Workplace Injury

Minnesota Wage Loss Benefits

Super Lawyers Ben Heimerl
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Super Lawyers Mike Lammers
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WHAT WAGE LOSS BENEFITS ARE AVAILABLE?

Disability begins on the first day that you are unable to work. By law, no wage-loss benefits are paid for the first three calendar-days after the disability begins. If the disability continues for 10 calendar-days or longer, the compensation is backdated and owed from the first day you were unable to work.

Ben Heimerl - Minnesota Injury Attorney

Temporary partial disability (TPD) benefits

Temporary partial disability (TPD) is a wage-loss benefit payable to employees who are back to work but earning less than their pre-injury average weekly wage. It is payable at two-thirds of the difference between what the employee earned at the time of the injury and the current earnings. The benefits are payable only if the employee is employed. Be careful not to confuse “not being employed” with “being employed, but on vacation.” If an employee who is collecting TPD takes one week of vacation, the employee is still employed and TPD should be paid for that week at an average weekly rate. TPD benefits can be paid concurrently with permanent partial disability (PPD). PPD is discussed in more detail later in this section.

During the years, the laws may have included limitations on the duration of TPD benefits. It is important to remember that the date of injury controls, so limitations — if any — in effect on the date of the injury affect the length of payment of TPD.

For injuries occurring on or after Oct. 1, 1992, TPD is limited to 225 weeks of paid benefits or 450 weeks after the date of injury, whichever occurs first. All periods of TPD for that date of injury are counted toward these limitations, except benefits paid during an approved training plan.

Calculation of the rate

As stated above, the TPD rate is two-thirds of the difference between the employee’s average weekly wage at the time of the injury and the current earnings. The benefits are subject to the maximum compensation rate for TTD, but not the minimum. In rare situations, an employee’s TPD rate would be reduced if their current wage plus their current TPD rate exceeds 500 percent of the statewide average weekly wage.

For example, an employee earning $500 a week at the time of the injury is now earning $200 a week. The wage loss is $300 a week and the unadjusted TPD is two-thirds of that, or $200 a week. The $200 is multiplied by any annual adjustments that would apply.

If the employee is earning an inconsistent amount of wages during the period for which TPD is due, the insurer may require wage verification before it makes payment of TPD. Keep in mind that if the employee’s wages are consistent for a period of time, the insurer should not require this information before making payment.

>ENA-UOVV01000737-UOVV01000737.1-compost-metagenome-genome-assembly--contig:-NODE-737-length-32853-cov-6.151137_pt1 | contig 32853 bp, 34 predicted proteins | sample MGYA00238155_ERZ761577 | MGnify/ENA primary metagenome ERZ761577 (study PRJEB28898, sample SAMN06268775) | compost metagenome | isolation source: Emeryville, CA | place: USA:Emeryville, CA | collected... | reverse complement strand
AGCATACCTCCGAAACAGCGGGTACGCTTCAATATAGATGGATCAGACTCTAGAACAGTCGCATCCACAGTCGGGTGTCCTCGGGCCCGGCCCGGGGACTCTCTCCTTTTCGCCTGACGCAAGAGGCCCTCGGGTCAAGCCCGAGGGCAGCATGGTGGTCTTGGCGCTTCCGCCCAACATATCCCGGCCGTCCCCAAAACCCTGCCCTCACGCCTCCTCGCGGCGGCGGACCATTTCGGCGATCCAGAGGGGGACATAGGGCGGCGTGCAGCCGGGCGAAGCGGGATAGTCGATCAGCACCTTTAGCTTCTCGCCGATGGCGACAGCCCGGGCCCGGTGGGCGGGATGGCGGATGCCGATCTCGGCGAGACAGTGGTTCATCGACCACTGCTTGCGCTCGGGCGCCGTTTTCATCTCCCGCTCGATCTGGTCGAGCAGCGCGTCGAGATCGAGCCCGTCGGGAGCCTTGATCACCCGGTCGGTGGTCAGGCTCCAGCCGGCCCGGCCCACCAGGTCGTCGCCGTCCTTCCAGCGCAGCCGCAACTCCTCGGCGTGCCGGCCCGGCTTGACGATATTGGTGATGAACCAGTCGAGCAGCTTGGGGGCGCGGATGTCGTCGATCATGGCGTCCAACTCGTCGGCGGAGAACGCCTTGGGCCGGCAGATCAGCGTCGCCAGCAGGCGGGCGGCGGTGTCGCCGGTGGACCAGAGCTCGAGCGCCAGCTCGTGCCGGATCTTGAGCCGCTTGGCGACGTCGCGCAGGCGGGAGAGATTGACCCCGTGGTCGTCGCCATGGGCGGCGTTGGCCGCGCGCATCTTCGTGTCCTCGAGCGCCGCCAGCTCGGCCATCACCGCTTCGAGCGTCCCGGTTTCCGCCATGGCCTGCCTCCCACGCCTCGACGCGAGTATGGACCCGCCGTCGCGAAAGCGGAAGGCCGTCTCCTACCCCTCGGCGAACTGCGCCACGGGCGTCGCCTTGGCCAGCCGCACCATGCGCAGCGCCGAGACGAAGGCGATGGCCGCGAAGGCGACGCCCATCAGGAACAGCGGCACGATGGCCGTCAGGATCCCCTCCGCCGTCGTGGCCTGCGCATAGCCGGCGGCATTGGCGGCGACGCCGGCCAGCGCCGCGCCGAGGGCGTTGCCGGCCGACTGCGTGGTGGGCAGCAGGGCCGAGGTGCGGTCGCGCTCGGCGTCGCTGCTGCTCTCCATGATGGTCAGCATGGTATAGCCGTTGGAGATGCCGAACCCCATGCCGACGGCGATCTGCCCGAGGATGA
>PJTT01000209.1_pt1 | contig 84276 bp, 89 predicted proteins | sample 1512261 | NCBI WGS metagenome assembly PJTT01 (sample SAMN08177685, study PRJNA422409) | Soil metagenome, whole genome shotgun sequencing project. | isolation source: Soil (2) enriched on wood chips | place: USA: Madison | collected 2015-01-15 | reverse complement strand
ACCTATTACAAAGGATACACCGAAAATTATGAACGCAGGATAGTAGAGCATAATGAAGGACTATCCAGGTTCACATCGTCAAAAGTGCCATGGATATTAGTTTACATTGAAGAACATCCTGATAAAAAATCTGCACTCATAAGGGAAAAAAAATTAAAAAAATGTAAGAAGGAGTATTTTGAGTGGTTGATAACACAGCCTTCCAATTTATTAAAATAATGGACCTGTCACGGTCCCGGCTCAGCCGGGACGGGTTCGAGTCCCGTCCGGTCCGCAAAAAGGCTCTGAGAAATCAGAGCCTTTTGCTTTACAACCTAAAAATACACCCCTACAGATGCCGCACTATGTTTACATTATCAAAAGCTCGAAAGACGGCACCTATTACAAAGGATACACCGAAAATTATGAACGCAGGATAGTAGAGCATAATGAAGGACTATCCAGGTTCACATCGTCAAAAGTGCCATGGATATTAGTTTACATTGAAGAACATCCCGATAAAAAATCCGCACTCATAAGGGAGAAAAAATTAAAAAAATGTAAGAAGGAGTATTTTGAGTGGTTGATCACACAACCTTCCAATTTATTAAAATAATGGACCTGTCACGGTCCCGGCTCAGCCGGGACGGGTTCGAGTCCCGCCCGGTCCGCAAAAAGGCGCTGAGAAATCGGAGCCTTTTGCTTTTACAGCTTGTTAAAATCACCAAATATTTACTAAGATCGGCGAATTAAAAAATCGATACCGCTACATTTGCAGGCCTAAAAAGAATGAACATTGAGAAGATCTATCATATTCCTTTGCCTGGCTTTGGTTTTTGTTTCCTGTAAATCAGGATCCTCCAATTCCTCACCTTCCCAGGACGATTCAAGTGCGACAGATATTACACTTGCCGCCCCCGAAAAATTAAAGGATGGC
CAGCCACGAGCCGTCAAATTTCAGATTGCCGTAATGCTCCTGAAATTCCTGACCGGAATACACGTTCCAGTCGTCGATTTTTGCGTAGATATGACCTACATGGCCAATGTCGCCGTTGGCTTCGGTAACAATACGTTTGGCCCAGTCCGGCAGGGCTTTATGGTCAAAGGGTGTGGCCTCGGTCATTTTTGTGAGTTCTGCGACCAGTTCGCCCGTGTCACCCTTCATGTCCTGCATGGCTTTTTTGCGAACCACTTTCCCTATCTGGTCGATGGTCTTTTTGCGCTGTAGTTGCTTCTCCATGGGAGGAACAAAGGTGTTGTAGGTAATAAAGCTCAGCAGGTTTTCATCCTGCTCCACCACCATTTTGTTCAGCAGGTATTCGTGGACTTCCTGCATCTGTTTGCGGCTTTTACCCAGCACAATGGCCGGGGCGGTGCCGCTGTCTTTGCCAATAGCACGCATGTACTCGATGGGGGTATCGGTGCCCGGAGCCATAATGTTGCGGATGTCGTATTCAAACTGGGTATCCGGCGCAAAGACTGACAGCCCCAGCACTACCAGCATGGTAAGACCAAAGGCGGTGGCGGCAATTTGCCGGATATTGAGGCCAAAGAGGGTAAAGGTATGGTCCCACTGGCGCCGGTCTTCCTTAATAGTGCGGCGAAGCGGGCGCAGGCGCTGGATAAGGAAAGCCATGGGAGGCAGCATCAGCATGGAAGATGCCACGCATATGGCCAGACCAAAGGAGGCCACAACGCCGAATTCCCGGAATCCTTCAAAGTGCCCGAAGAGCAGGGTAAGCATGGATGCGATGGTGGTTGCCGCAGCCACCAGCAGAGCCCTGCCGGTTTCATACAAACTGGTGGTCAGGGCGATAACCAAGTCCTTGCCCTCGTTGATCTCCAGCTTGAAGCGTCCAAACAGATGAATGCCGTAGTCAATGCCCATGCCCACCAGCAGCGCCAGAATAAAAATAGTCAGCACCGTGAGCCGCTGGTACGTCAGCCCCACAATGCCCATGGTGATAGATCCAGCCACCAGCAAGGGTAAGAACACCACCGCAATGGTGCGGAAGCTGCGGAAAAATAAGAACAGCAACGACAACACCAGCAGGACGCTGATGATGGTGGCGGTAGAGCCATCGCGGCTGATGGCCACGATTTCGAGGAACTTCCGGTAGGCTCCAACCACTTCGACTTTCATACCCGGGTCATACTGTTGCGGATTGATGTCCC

Benefits are due within 10 days of when the employee or employer sends wage verification.

Permanent total disability (PTD) benefits

Permanent total disability (PTD) is payable to employees who are never able to return to gainful employment. The PTD rate is usually calculated using the same method as TTD and is subject to the maximum rate as TTD but not the same minimum rate. In addition, if an employee was a part-time worker, the compensation is computed based upon a normal work week for that occupation.

Procedure for discontinuing wage-loss benefits

Your employer or insurer must provide you with a written notice of its intention to suspend or discontinue benefits and file a copy of the notice with the department. The notice must indicate the proposed date of discontinuance and clearly indicate the reason, with all documentation of supporting facts attached.

If you object to the proposed discontinuance, you should contact one of the workers compensation attorneys at Heimerl & Lammers immediately. You can request a conference (this must be done within 12 days) or start and objection procedure. Benefits usually must be paid through the date of the conference. There are other options if the 12 deadline is missed, but these other options will take more time.

The 612 Injured Difference

Being injured is serious. After you have sustained an injury, the world can seem like a scary place. Your boss may be pressuring you or threatening to retaliate. The aching pain makes it hard to operate how you usually do. You do not always know which way to turn, or how to get help.

That is where we step in. 612 Injured has a team of workers compensation attorneys who are second to none. We are with you at every point. Your case is personal to us. We give you big-firm resources that can give you small-firm attention.

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Temporary total disability (TTD) benefits

Temporary total disability (TTD) benefits are paid during the period an injured employee is totally unable to work due to the effects of the work-related injury the weekly compensation rate is generally two-thirds of an employee’s average weekly wage at the time of injury, subject to statutory minimums and maximums. TTD benefits cannot be paid concurrently with permanent partial disability (PPD) benefits. See discussion on PPD.

Benefits are typically paid based on a five-day work week with each day considered to be 0.2 weeks of compensation. Occasionally, an employee may work a different number of days a week, such as four, six or seven. In these situations, each day of TTD is computed by multiplying the weekly TTD rate by the fraction (or decimal equivalent) each day of work represents.